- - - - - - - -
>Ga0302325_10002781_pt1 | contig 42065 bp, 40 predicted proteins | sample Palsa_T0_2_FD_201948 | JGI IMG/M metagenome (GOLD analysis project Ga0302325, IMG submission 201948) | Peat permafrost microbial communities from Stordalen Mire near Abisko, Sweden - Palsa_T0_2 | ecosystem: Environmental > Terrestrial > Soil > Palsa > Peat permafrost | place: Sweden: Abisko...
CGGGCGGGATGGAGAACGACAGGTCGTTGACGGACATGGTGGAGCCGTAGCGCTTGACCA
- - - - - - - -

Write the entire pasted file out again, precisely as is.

>Ga0302325_10002781_pt1 | contig 42065 bp, 40 predicted proteins | sample Palsa_T0_2_FD_201948 | JGI IMG/M metagenome (GOLD analysis project Ga0302325, IMG submission 201948) | Peat permafrost microbial communities from Stordalen Mire near Abisko, Sweden - Palsa_T0_2 | ecosystem: Environmental > Terrestrial > Soil > Palsa > Peat permafrost | place: Sweden: Abisko...
CGGGCGGGATGGAGAACGACAGGTCGTTGACGGACATGGTGGAGCCGTAGCGCTTGACCA